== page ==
Wars in the East waged by legions in the early 2nd century BCE led to the expansion of the area controlled by the Republic. Along with the new territories, Greek culture reached the Tiber with its splendour and new ideas in the field of philosophy and literature. There was an exodus of Greek specialists to Rome.
After 167 BCE Polybius in an interview with Scipio Emilianus stated that there were many Greeks in the city, with whom Scipio could be studying. This process of “Hellenization” of Rome was accompanied by the fascination of some Roman elites with the Greek world. This group of nobles wanted to imitate the Greek way of life and acquired works of art from Hellas.
However, not all Roman aristocrats shared this point of view. The politician most criticizing the increasingly popular Philhellenism in Rome was Marcus Porcius Cato. He contrasted Greek customs with Roman traditions characterized by a simple life but rich in virtue. His ideal was a modest and thrifty citizen serving the Republic. During his political career, he ridiculed the nobles who were aping the life of the aristocracy of Hellas, demonstrating the superiority of Roman traditions over Greek ones. This hostility to Greek was also due to the fact that Roman leaders who won victories in the Hellenistic East grew rich, which contradicted his vision of a thrifty politician in the service of the state.
Cato showed his anti-Greek stance as Rome’s legate to the Greek lands, when he refused to address the inhabitants of these areas in their native language, insisting on his speech in Latin. Cato’s antipathy to the Greeks is best reflected in his statement quoted by Pliny the Elder in Naturalis Historia, in the context of the discussion of the medical profession:
[Greeks] are a most iniquitous and intractable race, and you may take my word as the word of a prophet, when I tell you, that whenever that nation shall bestow its literature upon Rome it will mar everything; and that all the sooner, if it sends its physicians among us. They have conspired among themselves to murder all barbarians with their medicine; a profession which they exercise for lucre, in order that they may win our confidence, and dispatch us all the more easily. They are in the common habit, too, of calling us barbarians, and stigmatize us beyond all other nations, by giving us the abominable appellation of Opici. I forbid you to have anything to do with physicians.
– Pliny the Elder, Natural history, XXIX.7
There is evidence that Cato described philosophers (implicitly Greeks) as shrouds, and linked poetry to nudity and luxury. However, he was not ignorant, but had a thorough knowledge of Greek culture, as evidenced by his activities and literary works. Polybius recorded an episode when he asked Cato for further concessions for the Greeks, in addition to asking for the repatriation of the Achaeans interned in Italy in 167 BCE. He heard in response. that he is similar to the man asking to return to the Cyclops cave to retrieve his hat. Cato the Elder also quoted The Odyssey foretelling Scipio Emilianus that he would conquer Carthage. The assumption is that his manoeuvre in the battle with Antiochus III at Thermopylae in 191 BCE to step back into the rear of the Syrian army was a reference to the famous manoeuvre of Xerxes of 480 BCE One can easily hypothesize that when Cato called the monarchy in Greek zoon sarkophagon (animal devouring the body), he was referring to the Aristotelian definition of man as an animal living in the city – zoon politikon. Probably this contestation of the monarchical form of governance was caused by Cato’s observation of the excessive increase in wealth and political importance of people like Scipio Africanus. Another reference to Greek culture is the fact that Cato gave his slaves access to sexual pleasure as a reward for good behaviour – it was a reference to rewarding the brave guardians of the ideal state described by Plato.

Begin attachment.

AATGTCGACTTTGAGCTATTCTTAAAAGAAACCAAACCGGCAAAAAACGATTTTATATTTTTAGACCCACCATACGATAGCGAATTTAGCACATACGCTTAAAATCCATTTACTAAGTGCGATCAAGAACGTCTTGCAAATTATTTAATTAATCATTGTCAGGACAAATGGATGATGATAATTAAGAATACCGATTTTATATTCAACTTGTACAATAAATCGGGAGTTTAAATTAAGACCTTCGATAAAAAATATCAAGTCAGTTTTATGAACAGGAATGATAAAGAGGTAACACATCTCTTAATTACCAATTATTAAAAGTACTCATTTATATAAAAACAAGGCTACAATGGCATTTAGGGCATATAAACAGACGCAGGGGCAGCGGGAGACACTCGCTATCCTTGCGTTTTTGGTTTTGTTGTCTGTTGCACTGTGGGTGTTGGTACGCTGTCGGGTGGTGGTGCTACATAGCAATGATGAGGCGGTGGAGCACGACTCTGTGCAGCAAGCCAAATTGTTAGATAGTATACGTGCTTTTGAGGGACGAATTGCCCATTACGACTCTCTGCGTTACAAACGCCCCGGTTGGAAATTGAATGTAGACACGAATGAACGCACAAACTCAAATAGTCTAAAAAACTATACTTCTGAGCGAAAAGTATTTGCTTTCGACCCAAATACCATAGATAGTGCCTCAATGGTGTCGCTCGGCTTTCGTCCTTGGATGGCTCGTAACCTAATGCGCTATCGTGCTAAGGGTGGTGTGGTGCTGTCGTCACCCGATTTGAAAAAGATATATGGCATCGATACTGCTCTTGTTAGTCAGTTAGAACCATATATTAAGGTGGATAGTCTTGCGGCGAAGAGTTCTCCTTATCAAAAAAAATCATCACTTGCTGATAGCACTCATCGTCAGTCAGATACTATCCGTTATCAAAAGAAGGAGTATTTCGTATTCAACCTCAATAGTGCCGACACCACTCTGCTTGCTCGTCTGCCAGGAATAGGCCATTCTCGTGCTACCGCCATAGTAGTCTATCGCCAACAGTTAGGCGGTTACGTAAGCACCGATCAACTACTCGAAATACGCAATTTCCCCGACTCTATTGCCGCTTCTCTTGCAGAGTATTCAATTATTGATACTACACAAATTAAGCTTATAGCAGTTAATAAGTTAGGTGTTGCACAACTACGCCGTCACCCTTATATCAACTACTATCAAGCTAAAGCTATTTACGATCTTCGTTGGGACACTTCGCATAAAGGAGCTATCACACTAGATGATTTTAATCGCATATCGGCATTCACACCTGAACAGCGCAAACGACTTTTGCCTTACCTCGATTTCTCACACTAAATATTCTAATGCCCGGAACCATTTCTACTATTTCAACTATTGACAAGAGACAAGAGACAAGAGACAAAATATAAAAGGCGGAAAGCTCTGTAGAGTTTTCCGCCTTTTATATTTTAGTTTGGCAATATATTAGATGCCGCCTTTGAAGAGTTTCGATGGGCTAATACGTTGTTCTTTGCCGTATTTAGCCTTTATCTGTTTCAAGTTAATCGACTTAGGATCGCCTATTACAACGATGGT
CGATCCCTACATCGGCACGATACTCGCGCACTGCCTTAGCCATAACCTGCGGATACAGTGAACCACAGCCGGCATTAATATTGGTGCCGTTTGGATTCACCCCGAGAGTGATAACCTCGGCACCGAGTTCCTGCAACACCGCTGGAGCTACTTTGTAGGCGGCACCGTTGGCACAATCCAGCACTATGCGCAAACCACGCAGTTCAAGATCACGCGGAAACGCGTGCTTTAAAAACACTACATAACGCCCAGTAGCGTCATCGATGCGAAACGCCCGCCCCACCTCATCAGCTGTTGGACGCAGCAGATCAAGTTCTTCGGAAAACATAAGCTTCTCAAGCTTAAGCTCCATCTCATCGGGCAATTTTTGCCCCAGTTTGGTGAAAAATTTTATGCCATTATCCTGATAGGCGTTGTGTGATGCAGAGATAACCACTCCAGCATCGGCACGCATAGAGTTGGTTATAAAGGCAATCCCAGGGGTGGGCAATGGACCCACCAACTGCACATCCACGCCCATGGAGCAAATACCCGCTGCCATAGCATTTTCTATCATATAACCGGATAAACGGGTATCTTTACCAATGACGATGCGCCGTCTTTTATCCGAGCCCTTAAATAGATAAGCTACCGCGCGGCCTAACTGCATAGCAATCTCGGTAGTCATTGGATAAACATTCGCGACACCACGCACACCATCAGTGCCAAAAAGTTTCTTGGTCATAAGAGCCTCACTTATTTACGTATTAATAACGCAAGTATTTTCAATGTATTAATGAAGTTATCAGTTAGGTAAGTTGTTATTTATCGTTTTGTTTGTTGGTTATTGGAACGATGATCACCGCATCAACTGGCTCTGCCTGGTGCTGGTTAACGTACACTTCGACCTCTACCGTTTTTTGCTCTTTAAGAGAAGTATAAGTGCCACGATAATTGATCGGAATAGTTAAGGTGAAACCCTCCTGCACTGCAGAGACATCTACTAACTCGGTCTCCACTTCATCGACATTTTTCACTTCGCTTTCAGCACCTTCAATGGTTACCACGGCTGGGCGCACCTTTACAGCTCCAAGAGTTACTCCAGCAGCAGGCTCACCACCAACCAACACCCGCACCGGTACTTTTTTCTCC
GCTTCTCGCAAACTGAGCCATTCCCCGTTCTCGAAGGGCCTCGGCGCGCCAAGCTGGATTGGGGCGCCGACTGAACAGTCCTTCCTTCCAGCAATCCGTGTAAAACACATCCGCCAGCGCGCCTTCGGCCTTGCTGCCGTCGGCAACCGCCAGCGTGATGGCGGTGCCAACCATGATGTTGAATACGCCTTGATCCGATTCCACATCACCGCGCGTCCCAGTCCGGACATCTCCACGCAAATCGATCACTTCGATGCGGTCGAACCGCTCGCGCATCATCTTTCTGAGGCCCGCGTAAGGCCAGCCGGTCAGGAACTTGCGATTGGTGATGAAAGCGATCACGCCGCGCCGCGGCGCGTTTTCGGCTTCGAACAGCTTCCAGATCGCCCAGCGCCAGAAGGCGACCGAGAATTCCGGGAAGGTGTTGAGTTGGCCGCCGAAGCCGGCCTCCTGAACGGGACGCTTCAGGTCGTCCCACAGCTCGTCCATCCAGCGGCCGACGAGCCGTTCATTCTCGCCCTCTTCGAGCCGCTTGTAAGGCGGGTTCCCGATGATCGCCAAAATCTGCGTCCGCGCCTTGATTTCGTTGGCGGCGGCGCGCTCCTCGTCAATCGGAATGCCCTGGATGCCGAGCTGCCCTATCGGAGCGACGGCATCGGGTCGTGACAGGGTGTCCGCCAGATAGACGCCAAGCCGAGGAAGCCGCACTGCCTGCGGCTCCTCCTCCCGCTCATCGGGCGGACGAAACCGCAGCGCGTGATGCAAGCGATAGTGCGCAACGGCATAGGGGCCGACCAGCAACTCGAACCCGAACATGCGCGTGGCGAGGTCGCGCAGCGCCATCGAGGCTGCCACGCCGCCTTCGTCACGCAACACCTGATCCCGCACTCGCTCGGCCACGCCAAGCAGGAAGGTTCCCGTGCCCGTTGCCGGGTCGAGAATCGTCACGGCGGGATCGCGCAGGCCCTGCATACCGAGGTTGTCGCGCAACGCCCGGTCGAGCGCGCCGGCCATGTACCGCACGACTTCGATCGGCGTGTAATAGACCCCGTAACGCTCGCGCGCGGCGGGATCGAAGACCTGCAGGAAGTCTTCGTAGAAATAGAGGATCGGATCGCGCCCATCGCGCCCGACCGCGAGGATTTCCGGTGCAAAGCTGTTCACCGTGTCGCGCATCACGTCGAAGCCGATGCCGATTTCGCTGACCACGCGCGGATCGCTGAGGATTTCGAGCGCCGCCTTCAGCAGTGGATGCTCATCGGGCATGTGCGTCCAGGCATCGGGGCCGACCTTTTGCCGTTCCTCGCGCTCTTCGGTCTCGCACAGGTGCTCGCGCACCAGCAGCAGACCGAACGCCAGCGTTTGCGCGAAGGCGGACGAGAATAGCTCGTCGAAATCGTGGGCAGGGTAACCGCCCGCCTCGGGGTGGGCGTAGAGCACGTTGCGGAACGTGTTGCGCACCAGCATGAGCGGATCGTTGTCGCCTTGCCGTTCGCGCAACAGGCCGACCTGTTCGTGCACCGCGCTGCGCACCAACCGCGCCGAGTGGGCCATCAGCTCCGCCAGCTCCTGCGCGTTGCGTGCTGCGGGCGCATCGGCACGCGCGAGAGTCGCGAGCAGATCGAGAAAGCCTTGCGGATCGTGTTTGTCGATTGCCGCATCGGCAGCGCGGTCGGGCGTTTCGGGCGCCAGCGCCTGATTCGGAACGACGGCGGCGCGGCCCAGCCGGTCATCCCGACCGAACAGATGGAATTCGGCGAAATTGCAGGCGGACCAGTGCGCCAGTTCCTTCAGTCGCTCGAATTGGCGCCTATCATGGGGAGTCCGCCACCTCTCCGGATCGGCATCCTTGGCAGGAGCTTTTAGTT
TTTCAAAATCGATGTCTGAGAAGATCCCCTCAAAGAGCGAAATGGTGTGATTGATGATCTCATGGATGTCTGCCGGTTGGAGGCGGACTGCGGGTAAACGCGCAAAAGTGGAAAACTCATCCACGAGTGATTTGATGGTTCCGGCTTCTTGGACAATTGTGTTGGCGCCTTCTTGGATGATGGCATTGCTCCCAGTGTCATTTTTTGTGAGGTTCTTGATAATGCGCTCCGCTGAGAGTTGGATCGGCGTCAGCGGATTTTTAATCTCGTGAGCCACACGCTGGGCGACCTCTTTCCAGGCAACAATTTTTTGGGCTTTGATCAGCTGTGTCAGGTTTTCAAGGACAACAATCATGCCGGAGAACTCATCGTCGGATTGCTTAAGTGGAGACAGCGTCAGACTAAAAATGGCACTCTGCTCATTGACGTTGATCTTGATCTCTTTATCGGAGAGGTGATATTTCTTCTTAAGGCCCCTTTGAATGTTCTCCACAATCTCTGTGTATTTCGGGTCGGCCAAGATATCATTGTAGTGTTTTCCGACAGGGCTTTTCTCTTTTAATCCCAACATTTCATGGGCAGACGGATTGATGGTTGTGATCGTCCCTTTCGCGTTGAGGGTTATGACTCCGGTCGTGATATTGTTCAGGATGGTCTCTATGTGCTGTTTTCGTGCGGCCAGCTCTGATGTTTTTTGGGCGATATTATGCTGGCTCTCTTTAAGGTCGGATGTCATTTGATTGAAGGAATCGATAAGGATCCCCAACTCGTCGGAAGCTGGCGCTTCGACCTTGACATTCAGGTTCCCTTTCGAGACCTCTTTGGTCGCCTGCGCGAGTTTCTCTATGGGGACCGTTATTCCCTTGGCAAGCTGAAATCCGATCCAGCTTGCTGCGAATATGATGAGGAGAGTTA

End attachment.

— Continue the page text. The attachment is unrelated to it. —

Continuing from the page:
Traces of the influence of Greek culture can also be seen in his writings – in the famous historical work Origines written in Latin. The title of the work itself echoes the work of Greek historians such as Timajos who undertook the study of the origins. The preface to Origines is a reference to a similar preface from the Sympozjon Xenophon, and the whole story described in Cato’s work resembles the work of the above-mentioned Timajos (in both cases we have the oldest history and description events relatively close to the author’s time). However, Origines Catona is a unique work, different from earlier Greek works on Italy and Rome – due to its focus on Italy and faithful recreation of the local tradition. Cato, however, takes into account in his work the presence and importance of the Greeks at the beginning of Rome.
Cato’s convergence with the views of Greek authors can be seen in the view, in line with Polybius, on the principle of exercising power in the Roman Republic, which was at the basis of the development of republican institutions and the history of Rome. This rule of government-dictated that the Roman republic was based not on the rule of one, but many people. This political system represents an oligarchy underpinned by the ideology of the supremacy of the aristocracy in society.
Summing up, Marcus Porcius Cato displayed an ambivalent attitude towards Greek. On the one hand, he had a thorough knowledge of Hellenic literature, on the other, he tried to fight Greek influences in Rome. This hostility may have resulted from the process of emerging among the Roman elite of a small group of very wealthy nobles, enriched by campaigns in the Greek East. It was also the result of the process of Hellenization of the Romans, considered by Cato as a threat to the traditional values of generations of ancestors.